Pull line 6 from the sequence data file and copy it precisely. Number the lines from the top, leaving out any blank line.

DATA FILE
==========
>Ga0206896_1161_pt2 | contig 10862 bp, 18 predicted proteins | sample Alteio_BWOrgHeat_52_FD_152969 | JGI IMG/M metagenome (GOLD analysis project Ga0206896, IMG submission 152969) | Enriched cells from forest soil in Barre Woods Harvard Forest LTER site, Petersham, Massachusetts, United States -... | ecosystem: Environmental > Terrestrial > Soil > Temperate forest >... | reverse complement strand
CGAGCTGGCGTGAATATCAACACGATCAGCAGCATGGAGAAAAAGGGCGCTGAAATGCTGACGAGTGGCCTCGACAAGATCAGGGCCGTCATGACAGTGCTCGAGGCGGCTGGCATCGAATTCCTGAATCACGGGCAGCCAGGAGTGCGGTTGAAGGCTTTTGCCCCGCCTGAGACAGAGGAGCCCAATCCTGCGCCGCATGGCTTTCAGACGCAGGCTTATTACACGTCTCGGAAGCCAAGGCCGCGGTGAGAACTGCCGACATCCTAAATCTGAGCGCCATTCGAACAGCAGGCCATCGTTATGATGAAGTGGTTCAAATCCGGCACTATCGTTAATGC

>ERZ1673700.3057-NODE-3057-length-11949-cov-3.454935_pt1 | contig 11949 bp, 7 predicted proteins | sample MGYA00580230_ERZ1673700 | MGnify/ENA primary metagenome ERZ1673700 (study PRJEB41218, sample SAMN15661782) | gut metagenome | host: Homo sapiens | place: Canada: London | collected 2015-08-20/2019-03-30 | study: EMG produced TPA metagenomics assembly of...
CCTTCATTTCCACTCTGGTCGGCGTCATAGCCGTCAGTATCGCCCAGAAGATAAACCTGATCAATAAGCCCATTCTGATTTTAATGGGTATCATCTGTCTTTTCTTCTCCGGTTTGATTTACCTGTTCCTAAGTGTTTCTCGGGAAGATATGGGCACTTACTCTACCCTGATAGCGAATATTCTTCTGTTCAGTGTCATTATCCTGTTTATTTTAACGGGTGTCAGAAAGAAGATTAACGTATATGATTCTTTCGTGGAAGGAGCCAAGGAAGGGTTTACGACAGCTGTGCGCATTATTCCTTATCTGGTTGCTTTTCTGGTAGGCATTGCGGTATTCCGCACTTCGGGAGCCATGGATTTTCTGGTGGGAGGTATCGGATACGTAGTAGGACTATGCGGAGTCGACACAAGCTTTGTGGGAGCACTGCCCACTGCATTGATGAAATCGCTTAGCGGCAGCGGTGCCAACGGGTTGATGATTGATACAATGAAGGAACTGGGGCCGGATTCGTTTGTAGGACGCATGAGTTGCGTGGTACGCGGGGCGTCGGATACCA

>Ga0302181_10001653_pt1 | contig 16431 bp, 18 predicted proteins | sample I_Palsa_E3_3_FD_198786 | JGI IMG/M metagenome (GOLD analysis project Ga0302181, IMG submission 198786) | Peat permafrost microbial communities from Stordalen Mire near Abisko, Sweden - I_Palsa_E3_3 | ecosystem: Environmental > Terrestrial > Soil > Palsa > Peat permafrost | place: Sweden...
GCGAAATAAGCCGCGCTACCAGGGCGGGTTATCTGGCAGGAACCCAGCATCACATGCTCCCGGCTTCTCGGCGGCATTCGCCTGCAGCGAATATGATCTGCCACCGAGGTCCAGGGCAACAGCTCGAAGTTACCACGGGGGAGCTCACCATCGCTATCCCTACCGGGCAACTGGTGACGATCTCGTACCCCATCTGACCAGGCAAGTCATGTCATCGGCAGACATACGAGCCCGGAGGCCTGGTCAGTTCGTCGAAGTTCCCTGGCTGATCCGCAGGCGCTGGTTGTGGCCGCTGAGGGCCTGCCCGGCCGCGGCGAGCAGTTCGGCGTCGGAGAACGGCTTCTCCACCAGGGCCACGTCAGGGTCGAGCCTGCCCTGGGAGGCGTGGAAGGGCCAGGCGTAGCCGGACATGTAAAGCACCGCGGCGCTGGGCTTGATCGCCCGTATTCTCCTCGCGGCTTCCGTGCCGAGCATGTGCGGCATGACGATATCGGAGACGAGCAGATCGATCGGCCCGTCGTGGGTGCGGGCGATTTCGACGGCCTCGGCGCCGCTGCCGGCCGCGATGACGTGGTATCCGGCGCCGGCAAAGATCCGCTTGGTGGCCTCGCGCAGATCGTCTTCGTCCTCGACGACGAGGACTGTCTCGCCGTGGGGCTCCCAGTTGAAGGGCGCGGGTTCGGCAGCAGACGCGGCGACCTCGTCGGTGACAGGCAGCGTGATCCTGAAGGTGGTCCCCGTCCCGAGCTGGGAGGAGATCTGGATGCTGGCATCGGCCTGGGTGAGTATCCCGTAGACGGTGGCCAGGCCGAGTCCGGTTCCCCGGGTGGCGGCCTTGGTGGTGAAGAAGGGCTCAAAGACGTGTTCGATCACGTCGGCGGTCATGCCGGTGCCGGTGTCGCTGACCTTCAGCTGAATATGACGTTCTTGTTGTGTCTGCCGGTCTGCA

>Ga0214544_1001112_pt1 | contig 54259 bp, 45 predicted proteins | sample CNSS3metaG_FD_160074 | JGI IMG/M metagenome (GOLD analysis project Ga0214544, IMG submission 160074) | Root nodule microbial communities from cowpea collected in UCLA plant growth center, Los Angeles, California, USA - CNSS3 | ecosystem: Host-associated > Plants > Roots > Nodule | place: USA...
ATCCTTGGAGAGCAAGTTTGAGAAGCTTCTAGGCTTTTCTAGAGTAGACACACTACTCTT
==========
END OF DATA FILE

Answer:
GCGAAATAAGCCGCGCTACCAGGGCGGGTTATCTGGCAGGAACCCAGCATCACATGCTCCCGGCTTCTCGGCGGCATTCGCCTGCAGCGAATATGATCTGCCACCGAGGTCCAGGGCAACAGCTCGAAGTTACCACGGGGGAGCTCACCATCGCTATCCCTACCGGGCAACTGGTGACGATCTCGTACCCCATCTGACCAGGCAAGTCATGTCATCGGCAGACATACGAGCCCGGAGGCCTGGTCAGTTCGTCGAAGTTCCCTGGCTGATCCGCAGGCGCTGGTTGTGGCCGCTGAGGGCCTGCCCGGCCGCGGCGAGCAGTTCGGCGTCGGAGAACGGCTTCTCCACCAGGGCCACGTCAGGGTCGAGCCTGCCCTGGGAGGCGTGGAAGGGCCAGGCGTAGCCGGACATGTAAAGCACCGCGGCGCTGGGCTTGATCGCCCGTATTCTCCTCGCGGCTTCCGTGCCGAGCATGTGCGGCATGACGATATCGGAGACGAGCAGATCGATCGGCCCGTCGTGGGTGCGGGCGATTTCGACGGCCTCGGCGCCGCTGCCGGCCGCGATGACGTGGTATCCGGCGCCGGCAAAGATCCGCTTGGTGGCCTCGCGCAGATCGTCTTCGTCCTCGACGACGAGGACTGTCTCGCCGTGGGGCTCCCAGTTGAAGGGCGCGGGTTCGGCAGCAGACGCGGCGACCTCGTCGGTGACAGGCAGCGTGATCCTGAAGGTGGTCCCCGTCCCGAGCTGGGAGGAGATCTGGATGCTGGCATCGGCCTGGGTGAGTATCCCGTAGACGGTGGCCAGGCCGAGTCCGGTTCCCCGGGTGGCGGCCTTGGTGGTGAAGAAGGGCTCAAAGACGTGTTCGATCACGTCGGCGGTCATGCCGGTGCCGGTGTCGCTGACCTTCAGCTGAATATGACGTTCTTGTTGTGTCTGCCGGTCTGCA